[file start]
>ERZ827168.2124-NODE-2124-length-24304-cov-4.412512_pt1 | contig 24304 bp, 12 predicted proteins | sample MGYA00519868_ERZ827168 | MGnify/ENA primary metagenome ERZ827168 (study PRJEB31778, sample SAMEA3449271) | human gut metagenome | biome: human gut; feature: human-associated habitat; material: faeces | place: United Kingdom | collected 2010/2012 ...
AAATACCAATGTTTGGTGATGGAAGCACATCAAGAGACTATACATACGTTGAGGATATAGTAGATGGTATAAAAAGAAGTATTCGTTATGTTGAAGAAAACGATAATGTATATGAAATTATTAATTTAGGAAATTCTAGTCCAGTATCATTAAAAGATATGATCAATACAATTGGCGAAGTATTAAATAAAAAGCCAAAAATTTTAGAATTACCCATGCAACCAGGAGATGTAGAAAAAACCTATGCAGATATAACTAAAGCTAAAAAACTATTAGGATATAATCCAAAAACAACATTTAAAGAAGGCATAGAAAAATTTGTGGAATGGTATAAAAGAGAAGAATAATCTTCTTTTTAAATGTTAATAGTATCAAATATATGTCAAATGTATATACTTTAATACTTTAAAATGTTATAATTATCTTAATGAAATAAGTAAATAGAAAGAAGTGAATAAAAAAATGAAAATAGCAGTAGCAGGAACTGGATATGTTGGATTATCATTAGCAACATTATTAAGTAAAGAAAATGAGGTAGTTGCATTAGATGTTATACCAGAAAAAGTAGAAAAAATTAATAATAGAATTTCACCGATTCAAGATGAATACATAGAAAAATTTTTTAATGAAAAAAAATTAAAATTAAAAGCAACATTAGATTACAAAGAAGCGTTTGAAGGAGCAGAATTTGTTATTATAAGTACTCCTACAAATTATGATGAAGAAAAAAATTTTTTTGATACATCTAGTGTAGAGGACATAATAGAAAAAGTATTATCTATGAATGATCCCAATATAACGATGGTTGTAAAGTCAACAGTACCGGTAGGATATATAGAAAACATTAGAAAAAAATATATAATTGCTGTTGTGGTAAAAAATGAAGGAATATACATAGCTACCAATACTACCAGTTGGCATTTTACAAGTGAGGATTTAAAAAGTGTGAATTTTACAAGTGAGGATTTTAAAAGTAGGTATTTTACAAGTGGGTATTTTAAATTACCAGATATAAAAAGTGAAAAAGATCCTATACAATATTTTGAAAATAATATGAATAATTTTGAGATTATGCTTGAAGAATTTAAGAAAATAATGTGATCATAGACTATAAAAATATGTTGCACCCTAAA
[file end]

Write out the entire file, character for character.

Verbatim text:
>ERZ827168.2124-NODE-2124-length-24304-cov-4.412512_pt1 | contig 24304 bp, 12 predicted proteins | sample MGYA00519868_ERZ827168 | MGnify/ENA primary metagenome ERZ827168 (study PRJEB31778, sample SAMEA3449271) | human gut metagenome | biome: human gut; feature: human-associated habitat; material: faeces | place: United Kingdom | collected 2010/2012 ...
AAATACCAATGTTTGGTGATGGAAGCACATCAAGAGACTATACATACGTTGAGGATATAGTAGATGGTATAAAAAGAAGTATTCGTTATGTTGAAGAAAACGATAATGTATATGAAATTATTAATTTAGGAAATTCTAGTCCAGTATCATTAAAAGATATGATCAATACAATTGGCGAAGTATTAAATAAAAAGCCAAAAATTTTAGAATTACCCATGCAACCAGGAGATGTAGAAAAAACCTATGCAGATATAACTAAAGCTAAAAAACTATTAGGATATAATCCAAAAACAACATTTAAAGAAGGCATAGAAAAATTTGTGGAATGGTATAAAAGAGAAGAATAATCTTCTTTTTAAATGTTAATAGTATCAAATATATGTCAAATGTATATACTTTAATACTTTAAAATGTTATAATTATCTTAATGAAATAAGTAAATAGAAAGAAGTGAATAAAAAAATGAAAATAGCAGTAGCAGGAACTGGATATGTTGGATTATCATTAGCAACATTATTAAGTAAAGAAAATGAGGTAGTTGCATTAGATGTTATACCAGAAAAAGTAGAAAAAATTAATAATAGAATTTCACCGATTCAAGATGAATACATAGAAAAATTTTTTAATGAAAAAAAATTAAAATTAAAAGCAACATTAGATTACAAAGAAGCGTTTGAAGGAGCAGAATTTGTTATTATAAGTACTCCTACAAATTATGATGAAGAAAAAAATTTTTTTGATACATCTAGTGTAGAGGACATAATAGAAAAAGTATTATCTATGAATGATCCCAATATAACGATGGTTGTAAAGTCAACAGTACCGGTAGGATATATAGAAAACATTAGAAAAAAATATATAATTGCTGTTGTGGTAAAAAATGAAGGAATATACATAGCTACCAATACTACCAGTTGGCATTTTACAAGTGAGGATTTAAAAAGTGTGAATTTTACAAGTGAGGATTTTAAAAGTAGGTATTTTACAAGTGGGTATTTTAAATTACCAGATATAAAAAGTGAAAAAGATCCTATACAATATTTTGAAAATAATATGAATAATTTTGAGATTATGCTTGAAGAATTTAAGAAAATAATGTGATCATAGACTATAAAAATATGTTGCACCCTAAA